by Lilly Rockwell
The News Service of Florida
Accusing the Republican-dominated Florida Legislature of trying to dismantle the separation of church and state, a coalition of public school advocates and religious leaders filed a lawsuit Wednesday challenging a ballot measure that would allow the state to funnel money to religious institutions.
Public school advocates are fearful that the proposed constitutional amendment was designed to promote a big expansion of private school vouchers.
The lawsuit, filed in Circuit Court in Tallahassee, is being driven primarily by the Florida Education Association, with help from public school groups such as the Florida School Boards Association.
“Those of us who work to make public schools a priority understand that this is designed to open up the state treasury to voucher schools,” said Florida Education Association President Andy Ford, who is also a plaintiff in the lawsuit.
Ford is joined by eight other plaintiffs, who include six rabbis and ministers, and two public school advocates. The American Civil Liberties Union and the Anti-Defamation League are also helping fight the amendment.
The proposed constitutional change, known as Amendment 7, would delete a line in the state constitution that prohibits the state from using taxpayer dollars to “aid in any church, sect or religious denomination.”
Amendment 7 would insert a line that says the government cannot deny an individual or group the “benefits of any program, funding or other support on the basis of religious identity or belief.”
The provision of the Florida Constitution prohibiting state money from going to churches or religious groups is a “Blaine amendment,” for James G. Blaine, a 19th century congressman from Maine who lobbied unsuccessfully to get that restriction inserted into the U.S. Constitution.
After it failed, most of the states put similar provisions in their own state constitutions.
The Legislature is not being honest about why it wants to repeal the Blaine Amendment, argues Ron Meyer, an attorney with the Tallahassee firm Meyer, Brooks, Demma and Blohm, who works with the Florida Education Association.
“The ballot summary enacted by the Legislature to be placed on the ballot for general election does not clearly and unambiguously describe the chief legal effect,” said Meyer.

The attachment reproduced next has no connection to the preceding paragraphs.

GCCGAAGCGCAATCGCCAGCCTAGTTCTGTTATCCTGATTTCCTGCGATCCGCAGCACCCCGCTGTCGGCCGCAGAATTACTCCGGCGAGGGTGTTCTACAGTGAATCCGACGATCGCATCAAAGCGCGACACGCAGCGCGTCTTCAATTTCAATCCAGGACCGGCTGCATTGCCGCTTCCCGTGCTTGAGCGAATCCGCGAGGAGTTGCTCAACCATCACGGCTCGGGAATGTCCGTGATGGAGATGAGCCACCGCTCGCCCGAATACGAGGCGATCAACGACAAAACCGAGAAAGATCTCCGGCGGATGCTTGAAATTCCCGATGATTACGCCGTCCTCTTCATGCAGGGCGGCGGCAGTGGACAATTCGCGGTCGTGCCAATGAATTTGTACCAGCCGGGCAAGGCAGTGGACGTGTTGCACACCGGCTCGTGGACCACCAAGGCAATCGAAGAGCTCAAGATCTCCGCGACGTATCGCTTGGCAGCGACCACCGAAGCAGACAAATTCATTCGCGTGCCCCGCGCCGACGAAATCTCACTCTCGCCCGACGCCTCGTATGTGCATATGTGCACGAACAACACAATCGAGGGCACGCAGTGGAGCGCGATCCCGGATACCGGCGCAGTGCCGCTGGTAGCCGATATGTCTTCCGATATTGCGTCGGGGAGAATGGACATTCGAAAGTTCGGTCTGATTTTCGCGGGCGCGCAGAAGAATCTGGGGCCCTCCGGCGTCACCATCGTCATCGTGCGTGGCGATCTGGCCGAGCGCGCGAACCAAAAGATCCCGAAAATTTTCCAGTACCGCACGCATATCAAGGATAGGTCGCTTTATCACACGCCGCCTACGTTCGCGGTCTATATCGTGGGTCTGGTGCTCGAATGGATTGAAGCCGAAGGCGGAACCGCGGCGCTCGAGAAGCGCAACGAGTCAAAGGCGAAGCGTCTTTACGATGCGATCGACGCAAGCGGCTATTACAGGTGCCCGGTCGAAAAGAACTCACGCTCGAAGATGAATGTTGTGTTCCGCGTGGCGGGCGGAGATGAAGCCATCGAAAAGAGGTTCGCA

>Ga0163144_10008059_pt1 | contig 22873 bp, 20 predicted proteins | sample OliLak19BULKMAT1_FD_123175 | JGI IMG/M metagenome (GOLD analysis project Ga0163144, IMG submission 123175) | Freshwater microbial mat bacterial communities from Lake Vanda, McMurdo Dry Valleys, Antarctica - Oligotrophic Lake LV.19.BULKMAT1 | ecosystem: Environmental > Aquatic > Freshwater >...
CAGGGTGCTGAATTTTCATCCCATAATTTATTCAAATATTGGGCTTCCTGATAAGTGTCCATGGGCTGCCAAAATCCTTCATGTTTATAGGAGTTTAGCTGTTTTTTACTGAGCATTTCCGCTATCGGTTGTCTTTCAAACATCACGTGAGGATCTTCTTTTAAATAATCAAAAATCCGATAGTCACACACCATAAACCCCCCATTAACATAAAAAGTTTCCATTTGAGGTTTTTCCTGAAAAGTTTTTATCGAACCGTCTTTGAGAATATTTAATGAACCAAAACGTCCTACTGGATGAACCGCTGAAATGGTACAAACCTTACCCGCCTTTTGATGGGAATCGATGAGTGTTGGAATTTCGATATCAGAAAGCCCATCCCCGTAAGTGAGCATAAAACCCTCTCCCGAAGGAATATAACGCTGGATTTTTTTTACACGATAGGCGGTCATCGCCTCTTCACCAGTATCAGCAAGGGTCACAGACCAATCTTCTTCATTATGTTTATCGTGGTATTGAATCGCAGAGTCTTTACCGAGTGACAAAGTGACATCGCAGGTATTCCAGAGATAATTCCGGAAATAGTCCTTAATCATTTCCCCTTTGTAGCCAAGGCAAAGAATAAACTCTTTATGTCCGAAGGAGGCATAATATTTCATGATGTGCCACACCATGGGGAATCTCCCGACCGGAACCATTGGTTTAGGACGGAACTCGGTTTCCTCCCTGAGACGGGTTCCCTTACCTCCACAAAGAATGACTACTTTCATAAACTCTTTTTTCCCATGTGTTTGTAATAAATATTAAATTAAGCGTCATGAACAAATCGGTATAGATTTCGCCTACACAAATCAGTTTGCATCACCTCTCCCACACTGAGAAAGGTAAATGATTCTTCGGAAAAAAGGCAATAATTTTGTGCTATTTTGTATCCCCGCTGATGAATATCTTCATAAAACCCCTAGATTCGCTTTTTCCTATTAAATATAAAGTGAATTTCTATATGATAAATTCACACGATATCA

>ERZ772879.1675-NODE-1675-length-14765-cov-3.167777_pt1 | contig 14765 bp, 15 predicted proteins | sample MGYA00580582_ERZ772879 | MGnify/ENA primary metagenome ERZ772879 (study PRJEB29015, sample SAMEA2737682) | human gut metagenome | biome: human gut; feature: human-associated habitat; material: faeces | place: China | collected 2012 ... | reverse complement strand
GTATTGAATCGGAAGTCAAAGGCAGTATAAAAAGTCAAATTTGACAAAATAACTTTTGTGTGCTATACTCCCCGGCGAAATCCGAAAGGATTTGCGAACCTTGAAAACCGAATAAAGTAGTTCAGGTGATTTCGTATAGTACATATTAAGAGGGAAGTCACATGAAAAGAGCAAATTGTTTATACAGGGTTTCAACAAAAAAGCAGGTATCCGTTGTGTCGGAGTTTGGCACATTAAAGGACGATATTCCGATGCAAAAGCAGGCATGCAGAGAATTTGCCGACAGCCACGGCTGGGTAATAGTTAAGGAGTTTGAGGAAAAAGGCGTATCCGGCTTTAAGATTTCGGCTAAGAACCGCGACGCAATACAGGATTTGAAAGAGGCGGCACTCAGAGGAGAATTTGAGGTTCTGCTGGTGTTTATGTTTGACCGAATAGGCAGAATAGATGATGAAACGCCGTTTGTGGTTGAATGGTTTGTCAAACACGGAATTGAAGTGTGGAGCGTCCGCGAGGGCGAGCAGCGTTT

Florida law requires that a ballot summary and title clearly describe its intent.
Meyer also took issue with the title of the amendment — religious freedom. He said the amendment purports to fall in line with the U.S. Constitution and “nothing could be further from the truth,” he said.
Meyer said the amendment would make the Florida Constitution more permissive than the U.S. Constitution.
“The real purpose of this amendment is masked from voters,” said Kent Siladi, a minister with the Florida Conference of the United Church of Christ and a plaintiff in the lawsuit.
“It is an attack on the separation of church and state. Our lawmakers should put questions before Florida voters that are clear and unambiguous,” he said.
Backers of Amendment 7 say the intent is clear. “What we want to do is simply put our Florida Constitution in the same posture as our U.S. Constitution,” said Sen. Thad Altman (R-Viera), the sponsor of the amendment.
Altman said the motivation behind the constitutional amendment effort wasn’t related to vouchers.
“I can tell you, I sponsored the bill and it wasn’t about school vouchers,” said Altman.
“It was about religious freedom,” he said.
Supporters of the Blaine amendment repeal also say that when an earlier attempt to offer private school vouchers known as Opportunity Scholarships was thrown out by the U.S. Supreme Court in 2006, it was not because of the religious funding restriction in the constitution.
The court voided the school voucher program then because it violated a different part of the state constitution dealing with a promise to give Florida students a “uniform” free public education.
“To try to bring vouchers to the front and center of this is disingenuous,” said Rep. Scott Plakon (R-Longwood), the House sponsor of the Blaine amendment repeal.
“It simply says that you can’t single out somebody based on religious identity or belief. The government should not be able to discriminate one group against another,” he said.
But Meyer, the Florida Education Association attorney, said there is ample evidence the repeal of the Blaine amendment would be used to expand voucher programs.
“This is certainly about vouchers because it offers the opportunity to expand the use of tax money to private religious schools,” said Meyer, but added that it had other consequences.
“Religious organizations would have a legal entitlement to coerce taxpayer money to be expended on programs such as rehab for drug use, which could be conditioned upon participation of a religious exercise,” said Meyer.
Noticeably absent from the lawsuit was anyone affiliated with the Roman Catholic Church.
Michael Sheedy with the Florida Catholic Conference said recent lawsuits have threatened the state’s ability to work with religious groups to provide social services.
Sheedy said his group supports private voucher programs, which would direct public funds towards some Catholic schools.
The Blaine amendment repeal does not roll back the separation of church and state, said Sheedy.
“People might invoke it without having a really good understanding of what separation of church and state is,” said Sheedy.
He said separation does not mean the state cannot “collaborate” with religious-oriented groups.
“Without this, participation in any public program by religious organization is vulnerable,” said Sheedy.